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After Senate passage, stimulus bill moves to next hurdles

Senate's $838 billion package of tax cuts and new spending must be reconciled with the House bill. There may be little room to maneuver.

By Staff writer / February 10, 2009

Stimulus shepherd: Sen. Harry Reid, the majority leader, said Tuesday that President Obama is urging House and Senate conferees to agree on a final stimulus package as soon as possible.

J. Scott Applewhite/AP



With the United States facing the most severe economic crisis since the 1930s, the Senate passed a massive stimulus plan Tuesday, valued at $838.2 billion, and House and Senate negotiators within hours began work to reconcile differences between the two chambers' versions of the legislation.

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While most of the Senate bill closely tracks the House version, spending cuts negotiated to guarantee Senate passage are shaping up as flash points. The three Republican senators who voted for the bill and who helped to shape it, including $110 billion in cuts from the House bill, say they will not back a final version that restores those cuts.

Both the House and Senate will have to vote on the legislation in its final form.

Senate majority leader Harry Reid expressed optimism that most of the differences could be resolved quickly. Lawmakers have said they want to have a final bill on President Obama's desk by late this week or early next.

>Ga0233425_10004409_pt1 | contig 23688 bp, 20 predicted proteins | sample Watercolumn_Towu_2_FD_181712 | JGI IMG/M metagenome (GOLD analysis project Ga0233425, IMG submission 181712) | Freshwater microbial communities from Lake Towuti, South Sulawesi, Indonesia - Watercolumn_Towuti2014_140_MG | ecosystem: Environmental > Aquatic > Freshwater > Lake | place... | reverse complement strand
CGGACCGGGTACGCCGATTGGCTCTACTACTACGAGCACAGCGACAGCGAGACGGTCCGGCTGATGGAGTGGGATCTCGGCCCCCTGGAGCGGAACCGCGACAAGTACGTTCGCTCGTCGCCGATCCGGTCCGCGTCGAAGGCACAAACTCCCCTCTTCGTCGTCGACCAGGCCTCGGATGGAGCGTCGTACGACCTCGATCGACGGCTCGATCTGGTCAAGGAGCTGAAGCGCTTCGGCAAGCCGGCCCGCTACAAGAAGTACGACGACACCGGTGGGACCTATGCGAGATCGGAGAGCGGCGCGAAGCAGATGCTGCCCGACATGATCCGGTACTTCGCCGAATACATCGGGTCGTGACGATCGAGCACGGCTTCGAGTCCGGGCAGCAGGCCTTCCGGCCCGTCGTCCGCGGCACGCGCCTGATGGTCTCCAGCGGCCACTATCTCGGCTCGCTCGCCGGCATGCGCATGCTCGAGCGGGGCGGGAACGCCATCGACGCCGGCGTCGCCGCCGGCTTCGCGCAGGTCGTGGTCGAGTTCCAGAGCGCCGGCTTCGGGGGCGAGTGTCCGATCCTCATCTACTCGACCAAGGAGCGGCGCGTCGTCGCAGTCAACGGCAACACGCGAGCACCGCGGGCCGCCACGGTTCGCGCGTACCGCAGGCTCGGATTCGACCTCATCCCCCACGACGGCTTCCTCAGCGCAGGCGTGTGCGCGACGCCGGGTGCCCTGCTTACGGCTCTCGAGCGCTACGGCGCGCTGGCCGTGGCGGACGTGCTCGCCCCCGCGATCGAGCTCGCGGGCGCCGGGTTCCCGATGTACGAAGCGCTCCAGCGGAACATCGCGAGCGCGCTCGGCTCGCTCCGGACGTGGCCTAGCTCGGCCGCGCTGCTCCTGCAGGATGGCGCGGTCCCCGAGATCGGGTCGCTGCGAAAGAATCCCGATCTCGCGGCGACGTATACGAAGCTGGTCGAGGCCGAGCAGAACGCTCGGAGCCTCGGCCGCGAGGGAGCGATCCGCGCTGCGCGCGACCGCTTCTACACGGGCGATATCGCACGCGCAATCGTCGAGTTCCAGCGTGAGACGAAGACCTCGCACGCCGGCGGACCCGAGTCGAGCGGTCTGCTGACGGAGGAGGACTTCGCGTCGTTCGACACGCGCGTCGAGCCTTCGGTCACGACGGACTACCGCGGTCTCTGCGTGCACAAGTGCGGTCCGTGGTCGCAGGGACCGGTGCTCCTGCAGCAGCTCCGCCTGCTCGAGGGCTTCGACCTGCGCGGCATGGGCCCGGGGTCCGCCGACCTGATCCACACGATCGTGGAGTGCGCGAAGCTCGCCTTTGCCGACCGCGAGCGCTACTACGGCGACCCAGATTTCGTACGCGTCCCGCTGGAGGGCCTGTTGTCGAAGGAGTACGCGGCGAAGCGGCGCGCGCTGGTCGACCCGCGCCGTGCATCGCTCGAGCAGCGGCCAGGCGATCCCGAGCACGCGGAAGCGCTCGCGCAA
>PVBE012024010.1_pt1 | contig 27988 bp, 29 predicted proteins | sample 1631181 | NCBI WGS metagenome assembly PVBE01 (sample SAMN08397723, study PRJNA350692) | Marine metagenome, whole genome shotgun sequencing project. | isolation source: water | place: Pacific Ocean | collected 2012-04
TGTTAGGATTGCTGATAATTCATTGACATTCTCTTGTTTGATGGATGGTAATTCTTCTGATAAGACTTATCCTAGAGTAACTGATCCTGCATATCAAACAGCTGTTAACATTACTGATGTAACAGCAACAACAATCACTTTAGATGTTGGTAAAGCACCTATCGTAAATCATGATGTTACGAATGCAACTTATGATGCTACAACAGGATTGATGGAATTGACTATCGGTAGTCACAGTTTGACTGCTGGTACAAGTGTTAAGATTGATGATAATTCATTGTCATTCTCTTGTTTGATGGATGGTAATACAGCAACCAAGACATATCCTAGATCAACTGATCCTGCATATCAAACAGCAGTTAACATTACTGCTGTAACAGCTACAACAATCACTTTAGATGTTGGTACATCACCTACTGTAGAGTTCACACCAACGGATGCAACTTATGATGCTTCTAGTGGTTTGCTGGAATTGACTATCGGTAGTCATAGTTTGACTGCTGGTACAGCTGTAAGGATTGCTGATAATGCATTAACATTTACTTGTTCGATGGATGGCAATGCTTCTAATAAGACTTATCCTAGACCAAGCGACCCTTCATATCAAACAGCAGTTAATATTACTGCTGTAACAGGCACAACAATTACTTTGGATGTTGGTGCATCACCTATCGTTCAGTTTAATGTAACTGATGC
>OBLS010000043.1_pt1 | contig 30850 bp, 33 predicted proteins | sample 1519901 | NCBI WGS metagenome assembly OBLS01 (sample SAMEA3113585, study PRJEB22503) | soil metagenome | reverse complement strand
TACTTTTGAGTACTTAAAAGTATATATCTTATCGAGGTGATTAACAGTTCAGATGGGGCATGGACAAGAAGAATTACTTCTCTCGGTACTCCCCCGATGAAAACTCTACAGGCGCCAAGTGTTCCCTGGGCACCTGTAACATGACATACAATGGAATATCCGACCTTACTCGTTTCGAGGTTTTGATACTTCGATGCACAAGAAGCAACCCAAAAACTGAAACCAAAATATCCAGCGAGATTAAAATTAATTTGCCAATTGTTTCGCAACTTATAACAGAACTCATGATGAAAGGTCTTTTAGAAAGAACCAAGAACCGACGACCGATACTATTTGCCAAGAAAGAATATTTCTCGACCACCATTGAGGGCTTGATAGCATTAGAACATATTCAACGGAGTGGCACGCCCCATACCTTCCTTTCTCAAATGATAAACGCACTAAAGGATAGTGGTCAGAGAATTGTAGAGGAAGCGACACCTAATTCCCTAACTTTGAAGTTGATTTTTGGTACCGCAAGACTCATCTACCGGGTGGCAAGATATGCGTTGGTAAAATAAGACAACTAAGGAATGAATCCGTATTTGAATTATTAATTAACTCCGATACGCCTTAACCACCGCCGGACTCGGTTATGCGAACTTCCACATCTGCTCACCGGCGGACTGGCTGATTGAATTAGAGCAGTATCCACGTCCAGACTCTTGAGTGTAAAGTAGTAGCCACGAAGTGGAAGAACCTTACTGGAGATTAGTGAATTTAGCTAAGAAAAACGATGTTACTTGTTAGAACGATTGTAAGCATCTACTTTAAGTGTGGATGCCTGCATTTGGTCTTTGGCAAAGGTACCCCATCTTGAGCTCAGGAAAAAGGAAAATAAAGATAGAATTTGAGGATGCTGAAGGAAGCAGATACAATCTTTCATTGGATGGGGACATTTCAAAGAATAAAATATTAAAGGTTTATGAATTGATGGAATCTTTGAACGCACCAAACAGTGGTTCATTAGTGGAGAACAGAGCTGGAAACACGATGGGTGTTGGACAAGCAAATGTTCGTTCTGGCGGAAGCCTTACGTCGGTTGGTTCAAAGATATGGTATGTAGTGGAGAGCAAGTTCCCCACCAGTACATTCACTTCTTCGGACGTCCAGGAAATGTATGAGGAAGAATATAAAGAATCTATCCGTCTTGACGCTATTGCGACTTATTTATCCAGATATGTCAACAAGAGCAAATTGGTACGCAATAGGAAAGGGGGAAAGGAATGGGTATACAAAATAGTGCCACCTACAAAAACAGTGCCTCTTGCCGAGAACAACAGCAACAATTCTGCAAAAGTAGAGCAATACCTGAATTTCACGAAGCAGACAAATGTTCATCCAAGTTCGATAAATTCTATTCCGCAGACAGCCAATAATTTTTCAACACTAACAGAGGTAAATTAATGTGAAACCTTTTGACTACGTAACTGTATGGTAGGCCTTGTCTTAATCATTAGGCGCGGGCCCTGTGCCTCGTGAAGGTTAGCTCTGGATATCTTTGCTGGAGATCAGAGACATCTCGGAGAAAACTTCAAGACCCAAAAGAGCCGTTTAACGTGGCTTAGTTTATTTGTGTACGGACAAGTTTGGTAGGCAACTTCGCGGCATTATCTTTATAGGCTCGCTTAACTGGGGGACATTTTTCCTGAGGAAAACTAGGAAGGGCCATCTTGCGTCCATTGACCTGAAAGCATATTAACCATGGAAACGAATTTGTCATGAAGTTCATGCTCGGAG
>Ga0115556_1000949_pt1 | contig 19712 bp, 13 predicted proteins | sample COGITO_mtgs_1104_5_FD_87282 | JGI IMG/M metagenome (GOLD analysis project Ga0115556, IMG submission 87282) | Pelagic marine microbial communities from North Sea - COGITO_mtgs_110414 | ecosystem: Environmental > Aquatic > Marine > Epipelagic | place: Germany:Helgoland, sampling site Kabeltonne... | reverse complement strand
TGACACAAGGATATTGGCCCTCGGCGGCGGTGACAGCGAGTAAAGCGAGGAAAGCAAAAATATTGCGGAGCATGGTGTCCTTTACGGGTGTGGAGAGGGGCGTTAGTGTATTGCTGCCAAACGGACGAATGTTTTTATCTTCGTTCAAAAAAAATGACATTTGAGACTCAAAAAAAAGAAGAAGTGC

“We expect to have much of this down in the first 24 hours,” Senator Reid said in a briefing after the vote.

About one-third of the Senate package goes to tax relief, including a $69 billion fix to curb the reach of the alternative minimum tax and $19 billion in tax credits for home buyers in 2009.

Key elements on the spending side include $39 billion to help states avoid layoffs, especially in public education; $27 billion to extend emergency unemployment benefits; $40 billion for the development of clean energy, and $23 billion for programs to help those most hurt by the economic downturn.

The Senate bill also includes a provision to curb bonuses at companies receiving government bailout help – a move that will end up costing the Treasury $10.8 billion in lost tax revenue, according to the Congressional Budget Office.

But Reid acknowledged that the 61-to-37 vote in the Senate, including all Democrats and just three Republicans, gives the conference committee little room to maneuver. Sixty votes are needed in the Senate to move legislation to the floor, meaning it is crucial to retain GOP votes.

Sen. Arlen Specter (R) of Pennsylvania, one of the three, staked out his position early. “My support for the conference report on the stimulus package will require that the Senate compromise bill come back virtually intact including, but not limited to, overall spending, the current ratio of tax cuts to spending, and the $110 billion in cuts,” he said in a statement Monday.

Sens. Susan Collins and Olympia Snowe of Maine, the other two Republicans voting for the stimulus plan, also said they could not support a final deal that strayed too far from the Senate bill.

“It’s got to keep to the contours of the bill that was passed here,” said Senator Snowe, after the Senate vote. “It is crucial to separate spending that is stimulus from spending that is not. We have to get it right. Expectation is high. We cannot fail.”